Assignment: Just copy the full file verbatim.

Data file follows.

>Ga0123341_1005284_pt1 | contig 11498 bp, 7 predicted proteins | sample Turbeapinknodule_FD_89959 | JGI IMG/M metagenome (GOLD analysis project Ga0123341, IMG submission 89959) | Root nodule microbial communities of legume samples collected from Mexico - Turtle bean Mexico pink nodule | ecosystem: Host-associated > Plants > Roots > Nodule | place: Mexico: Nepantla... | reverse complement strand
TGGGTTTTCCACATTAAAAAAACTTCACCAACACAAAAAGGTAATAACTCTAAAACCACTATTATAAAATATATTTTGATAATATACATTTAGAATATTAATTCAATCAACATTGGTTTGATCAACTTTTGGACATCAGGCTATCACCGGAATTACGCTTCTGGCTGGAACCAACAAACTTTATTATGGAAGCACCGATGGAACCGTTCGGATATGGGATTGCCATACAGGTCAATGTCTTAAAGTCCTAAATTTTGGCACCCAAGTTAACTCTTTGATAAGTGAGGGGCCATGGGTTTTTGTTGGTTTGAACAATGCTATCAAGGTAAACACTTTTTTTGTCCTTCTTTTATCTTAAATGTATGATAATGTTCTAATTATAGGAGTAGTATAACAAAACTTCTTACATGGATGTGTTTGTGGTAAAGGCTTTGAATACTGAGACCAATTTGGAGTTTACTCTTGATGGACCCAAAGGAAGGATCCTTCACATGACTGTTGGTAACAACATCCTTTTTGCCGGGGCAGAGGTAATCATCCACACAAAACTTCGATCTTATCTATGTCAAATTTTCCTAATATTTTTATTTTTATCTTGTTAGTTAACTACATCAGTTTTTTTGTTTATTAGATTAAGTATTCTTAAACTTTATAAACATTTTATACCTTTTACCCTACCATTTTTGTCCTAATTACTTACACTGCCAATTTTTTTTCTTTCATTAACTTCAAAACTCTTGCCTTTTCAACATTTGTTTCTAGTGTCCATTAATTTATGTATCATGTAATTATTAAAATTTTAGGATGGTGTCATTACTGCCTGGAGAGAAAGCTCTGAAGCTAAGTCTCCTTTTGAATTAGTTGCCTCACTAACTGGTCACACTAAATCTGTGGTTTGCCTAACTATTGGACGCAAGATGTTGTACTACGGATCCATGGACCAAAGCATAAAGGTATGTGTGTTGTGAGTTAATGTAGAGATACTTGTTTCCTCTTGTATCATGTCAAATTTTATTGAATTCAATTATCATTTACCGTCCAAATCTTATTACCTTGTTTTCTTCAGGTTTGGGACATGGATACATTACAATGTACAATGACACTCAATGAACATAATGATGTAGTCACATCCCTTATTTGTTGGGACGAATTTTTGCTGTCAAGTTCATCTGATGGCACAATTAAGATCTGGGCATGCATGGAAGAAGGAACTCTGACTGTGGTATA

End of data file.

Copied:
>Ga0123341_1005284_pt1 | contig 11498 bp, 7 predicted proteins | sample Turbeapinknodule_FD_89959 | JGI IMG/M metagenome (GOLD analysis project Ga0123341, IMG submission 89959) | Root nodule microbial communities of legume samples collected from Mexico - Turtle bean Mexico pink nodule | ecosystem: Host-associated > Plants > Roots > Nodule | place: Mexico: Nepantla... | reverse complement strand
TGGGTTTTCCACATTAAAAAAACTTCACCAACACAAAAAGGTAATAACTCTAAAACCACTATTATAAAATATATTTTGATAATATACATTTAGAATATTAATTCAATCAACATTGGTTTGATCAACTTTTGGACATCAGGCTATCACCGGAATTACGCTTCTGGCTGGAACCAACAAACTTTATTATGGAAGCACCGATGGAACCGTTCGGATATGGGATTGCCATACAGGTCAATGTCTTAAAGTCCTAAATTTTGGCACCCAAGTTAACTCTTTGATAAGTGAGGGGCCATGGGTTTTTGTTGGTTTGAACAATGCTATCAAGGTAAACACTTTTTTTGTCCTTCTTTTATCTTAAATGTATGATAATGTTCTAATTATAGGAGTAGTATAACAAAACTTCTTACATGGATGTGTTTGTGGTAAAGGCTTTGAATACTGAGACCAATTTGGAGTTTACTCTTGATGGACCCAAAGGAAGGATCCTTCACATGACTGTTGGTAACAACATCCTTTTTGCCGGGGCAGAGGTAATCATCCACACAAAACTTCGATCTTATCTATGTCAAATTTTCCTAATATTTTTATTTTTATCTTGTTAGTTAACTACATCAGTTTTTTTGTTTATTAGATTAAGTATTCTTAAACTTTATAAACATTTTATACCTTTTACCCTACCATTTTTGTCCTAATTACTTACACTGCCAATTTTTTTTCTTTCATTAACTTCAAAACTCTTGCCTTTTCAACATTTGTTTCTAGTGTCCATTAATTTATGTATCATGTAATTATTAAAATTTTAGGATGGTGTCATTACTGCCTGGAGAGAAAGCTCTGAAGCTAAGTCTCCTTTTGAATTAGTTGCCTCACTAACTGGTCACACTAAATCTGTGGTTTGCCTAACTATTGGACGCAAGATGTTGTACTACGGATCCATGGACCAAAGCATAAAGGTATGTGTGTTGTGAGTTAATGTAGAGATACTTGTTTCCTCTTGTATCATGTCAAATTTTATTGAATTCAATTATCATTTACCGTCCAAATCTTATTACCTTGTTTTCTTCAGGTTTGGGACATGGATACATTACAATGTACAATGACACTCAATGAACATAATGATGTAGTCACATCCCTTATTTGTTGGGACGAATTTTTGCTGTCAAGTTCATCTGATGGCACAATTAAGATCTGGGCATGCATGGAAGAAGGAACTCTGACTGTGGTATA